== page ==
Partitioning components of risk reduction in a dragonfly-fish intraguild predation system

Patrick W. Crumrine, Philip H. Crowley

Research output: Contribution to journalArticlepeer-review

49 Scopus citations


Risk to prey imposed by intraguild predation (IGP) can be influenced by a number of factors, yet to date, few studies have measured the contributions of these factors to overall risk. A three-species IGP system with larvae of the dragonfly Anax junius as IG (top) predators, larvae of the dragonfly Plathemis lydia as IG prey (intermediate predators), and fathead minnow hatchlings (Pimephales promelas) as shared prey was used to estimate the contribution of the following three factors to shared-prey mortality rate in combined predator treatments: (1) the trophic effect of the IG predator on IG prey density; (2) the effect of reduced shared prey consumption by the IG prey in the presence of the IG predator; and (3) the effect of alternative prey for the IG predator. These factors were integrated into a model of multiple predator effects. To quantify minnow mortality, P. promelas were exposed to A. junius only, P. lydia only, A. junius and P. lydia, or neither in a two-by-two factorial design. Additional treatments, in which one or both predators were unable to feed, were used to isolate behavioral (activity level) changes in dragonfly larvae. When predators preyed in combination on P. promelas their impact was less than that of the summed effects of the two predators, each in the absence of the other - a result termed risk reduction. A. junius consumed a significant number of P. lydia when they were present (i.e., IGP), and behavioral interactions between A. junius and P. lydia were asymmetric. The presence of A. junius caused P. lydia to become less active, while the presence of P. lydia elicited a diet shift in A. junius to include some P. lydia. Interactions between predator species, specifically IGP, influenced prey survival. Trophic and behavioral effects of IGP were similar in magnitude. These results highlight the importance of trophic and behavioral interactions in predator-prey systems and also suggest that effects of multiple predators may not be predictable based on the sum of individual effects. Determining the effects of multiple predators requires the identification of mechanisms that contribute to nonadditive prey responses.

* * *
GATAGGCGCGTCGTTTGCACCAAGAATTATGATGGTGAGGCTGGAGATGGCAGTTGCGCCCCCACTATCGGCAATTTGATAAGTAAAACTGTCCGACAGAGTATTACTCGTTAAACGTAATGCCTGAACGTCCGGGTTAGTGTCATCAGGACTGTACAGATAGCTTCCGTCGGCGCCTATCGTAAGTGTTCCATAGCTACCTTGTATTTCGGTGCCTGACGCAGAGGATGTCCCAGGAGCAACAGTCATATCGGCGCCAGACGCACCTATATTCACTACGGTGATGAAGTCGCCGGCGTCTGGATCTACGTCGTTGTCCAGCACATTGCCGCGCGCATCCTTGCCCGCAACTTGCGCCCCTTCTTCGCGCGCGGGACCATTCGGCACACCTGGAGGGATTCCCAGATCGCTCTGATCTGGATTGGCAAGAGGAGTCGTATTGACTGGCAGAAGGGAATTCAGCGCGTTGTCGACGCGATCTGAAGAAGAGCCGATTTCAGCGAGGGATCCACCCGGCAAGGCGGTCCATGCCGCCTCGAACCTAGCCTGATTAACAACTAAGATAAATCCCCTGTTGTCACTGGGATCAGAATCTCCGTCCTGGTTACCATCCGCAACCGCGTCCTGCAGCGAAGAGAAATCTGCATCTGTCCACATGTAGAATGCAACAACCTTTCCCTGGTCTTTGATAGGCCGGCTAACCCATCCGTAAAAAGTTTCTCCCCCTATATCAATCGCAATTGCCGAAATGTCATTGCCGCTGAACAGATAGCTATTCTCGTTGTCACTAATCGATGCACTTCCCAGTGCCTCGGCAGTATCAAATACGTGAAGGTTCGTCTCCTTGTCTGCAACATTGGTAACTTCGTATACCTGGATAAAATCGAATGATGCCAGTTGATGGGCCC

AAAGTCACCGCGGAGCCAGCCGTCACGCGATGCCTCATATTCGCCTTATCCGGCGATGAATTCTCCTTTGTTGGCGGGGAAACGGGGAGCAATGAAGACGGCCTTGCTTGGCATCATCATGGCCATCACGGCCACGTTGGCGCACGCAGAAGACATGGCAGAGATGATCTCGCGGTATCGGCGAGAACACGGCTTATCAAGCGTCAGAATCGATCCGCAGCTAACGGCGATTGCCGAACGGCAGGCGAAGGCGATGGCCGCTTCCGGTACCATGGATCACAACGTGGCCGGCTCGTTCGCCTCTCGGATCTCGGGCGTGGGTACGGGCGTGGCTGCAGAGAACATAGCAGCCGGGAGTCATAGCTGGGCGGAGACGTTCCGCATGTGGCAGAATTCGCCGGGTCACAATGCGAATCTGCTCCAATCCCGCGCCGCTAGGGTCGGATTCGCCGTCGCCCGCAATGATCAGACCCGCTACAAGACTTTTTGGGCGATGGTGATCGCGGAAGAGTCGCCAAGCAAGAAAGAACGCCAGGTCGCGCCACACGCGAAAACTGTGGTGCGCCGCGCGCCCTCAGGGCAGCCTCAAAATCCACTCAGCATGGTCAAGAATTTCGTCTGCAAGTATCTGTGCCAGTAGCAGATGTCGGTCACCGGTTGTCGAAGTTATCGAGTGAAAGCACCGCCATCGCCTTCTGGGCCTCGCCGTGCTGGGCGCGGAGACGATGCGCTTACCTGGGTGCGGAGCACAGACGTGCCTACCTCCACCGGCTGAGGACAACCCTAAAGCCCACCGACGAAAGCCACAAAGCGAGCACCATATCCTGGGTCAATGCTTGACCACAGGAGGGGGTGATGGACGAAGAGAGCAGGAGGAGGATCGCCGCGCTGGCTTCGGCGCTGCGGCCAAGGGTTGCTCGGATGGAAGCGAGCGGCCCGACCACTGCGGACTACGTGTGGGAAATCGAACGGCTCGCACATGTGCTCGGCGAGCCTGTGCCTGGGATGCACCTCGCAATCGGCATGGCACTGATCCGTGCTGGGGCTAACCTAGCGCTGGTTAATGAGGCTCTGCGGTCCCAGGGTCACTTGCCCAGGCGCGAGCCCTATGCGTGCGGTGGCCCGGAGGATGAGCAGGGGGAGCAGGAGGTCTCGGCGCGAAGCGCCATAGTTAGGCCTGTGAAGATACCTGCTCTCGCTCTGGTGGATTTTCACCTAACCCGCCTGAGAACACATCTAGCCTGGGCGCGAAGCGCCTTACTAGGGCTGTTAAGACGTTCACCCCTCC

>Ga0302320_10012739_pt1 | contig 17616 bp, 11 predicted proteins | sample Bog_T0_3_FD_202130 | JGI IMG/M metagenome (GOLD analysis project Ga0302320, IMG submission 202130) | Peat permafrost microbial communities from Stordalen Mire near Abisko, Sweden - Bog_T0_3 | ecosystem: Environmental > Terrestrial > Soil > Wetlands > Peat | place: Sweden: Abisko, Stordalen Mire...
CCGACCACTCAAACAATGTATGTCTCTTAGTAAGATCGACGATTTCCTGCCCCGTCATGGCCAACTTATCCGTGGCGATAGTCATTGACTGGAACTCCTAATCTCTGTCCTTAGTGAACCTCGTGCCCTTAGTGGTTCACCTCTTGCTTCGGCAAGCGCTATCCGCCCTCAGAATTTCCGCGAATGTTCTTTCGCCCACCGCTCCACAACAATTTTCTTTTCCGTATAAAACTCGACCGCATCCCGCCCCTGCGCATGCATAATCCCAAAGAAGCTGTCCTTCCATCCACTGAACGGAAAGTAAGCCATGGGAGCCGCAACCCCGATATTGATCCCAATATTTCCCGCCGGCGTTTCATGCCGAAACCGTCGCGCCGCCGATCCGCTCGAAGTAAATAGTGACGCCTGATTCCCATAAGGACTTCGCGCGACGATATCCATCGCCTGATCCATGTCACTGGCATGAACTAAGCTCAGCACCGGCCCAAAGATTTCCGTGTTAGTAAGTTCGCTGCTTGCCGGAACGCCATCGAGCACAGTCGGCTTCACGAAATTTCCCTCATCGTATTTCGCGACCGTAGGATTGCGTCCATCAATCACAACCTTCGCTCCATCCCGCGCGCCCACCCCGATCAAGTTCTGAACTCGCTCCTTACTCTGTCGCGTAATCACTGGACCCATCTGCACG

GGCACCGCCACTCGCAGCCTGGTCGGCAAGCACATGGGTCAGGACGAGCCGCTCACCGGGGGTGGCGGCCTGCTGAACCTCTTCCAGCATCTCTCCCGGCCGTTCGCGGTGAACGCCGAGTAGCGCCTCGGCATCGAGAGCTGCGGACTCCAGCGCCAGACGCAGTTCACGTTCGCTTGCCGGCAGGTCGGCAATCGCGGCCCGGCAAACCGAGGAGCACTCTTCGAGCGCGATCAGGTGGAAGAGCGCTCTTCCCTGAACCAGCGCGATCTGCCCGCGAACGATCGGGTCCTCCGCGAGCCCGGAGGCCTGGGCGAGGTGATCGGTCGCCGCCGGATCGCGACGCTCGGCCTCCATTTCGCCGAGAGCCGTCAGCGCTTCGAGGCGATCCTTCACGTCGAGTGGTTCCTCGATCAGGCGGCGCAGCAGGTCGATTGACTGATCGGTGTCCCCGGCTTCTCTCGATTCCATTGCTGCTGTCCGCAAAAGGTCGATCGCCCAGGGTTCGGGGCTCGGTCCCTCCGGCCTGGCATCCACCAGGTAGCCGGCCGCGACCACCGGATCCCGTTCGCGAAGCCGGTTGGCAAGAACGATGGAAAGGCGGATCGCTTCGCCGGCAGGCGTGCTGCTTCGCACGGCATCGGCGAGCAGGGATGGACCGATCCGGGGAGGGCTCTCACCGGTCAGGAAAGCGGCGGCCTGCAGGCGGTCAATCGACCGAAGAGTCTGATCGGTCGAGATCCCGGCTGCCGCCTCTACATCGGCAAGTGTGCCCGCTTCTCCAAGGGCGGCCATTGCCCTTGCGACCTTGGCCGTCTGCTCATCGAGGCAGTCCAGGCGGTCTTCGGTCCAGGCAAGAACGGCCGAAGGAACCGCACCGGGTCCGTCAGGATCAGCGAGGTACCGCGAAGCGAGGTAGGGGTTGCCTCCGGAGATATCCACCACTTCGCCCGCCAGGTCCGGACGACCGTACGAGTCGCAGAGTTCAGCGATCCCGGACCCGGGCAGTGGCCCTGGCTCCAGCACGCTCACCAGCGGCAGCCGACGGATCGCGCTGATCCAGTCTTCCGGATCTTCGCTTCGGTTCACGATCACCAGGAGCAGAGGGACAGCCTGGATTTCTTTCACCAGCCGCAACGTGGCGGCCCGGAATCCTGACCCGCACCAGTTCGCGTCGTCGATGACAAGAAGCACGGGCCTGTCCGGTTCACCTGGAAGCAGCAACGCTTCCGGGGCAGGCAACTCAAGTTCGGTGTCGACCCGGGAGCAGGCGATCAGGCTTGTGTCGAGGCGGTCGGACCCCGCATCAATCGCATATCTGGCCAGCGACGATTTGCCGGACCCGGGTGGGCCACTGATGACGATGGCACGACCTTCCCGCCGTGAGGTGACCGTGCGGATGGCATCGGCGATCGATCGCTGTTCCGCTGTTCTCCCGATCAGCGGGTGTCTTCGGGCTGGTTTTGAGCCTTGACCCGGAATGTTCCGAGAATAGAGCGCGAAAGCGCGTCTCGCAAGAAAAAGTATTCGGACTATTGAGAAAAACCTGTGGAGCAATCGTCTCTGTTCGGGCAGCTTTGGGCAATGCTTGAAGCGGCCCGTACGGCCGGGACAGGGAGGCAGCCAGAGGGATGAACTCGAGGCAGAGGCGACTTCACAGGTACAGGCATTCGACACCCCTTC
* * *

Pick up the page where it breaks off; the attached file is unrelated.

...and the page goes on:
Original languageEnglish
Pages (from-to)1588-1597
Number of pages10
Issue number6
StatePublished - Jun 2003


  • Alternative prey
  • Anax
  • Antipredator behavior
  • Dragonflies
  • Emergent effects
  • Intraguild predation
  • Multiple predators
  • Plathemis
  • Predator-prey interactions
  • Risk reduction

ASJC Scopus subject areas

  • Ecology, Evolution, Behavior and Systematics


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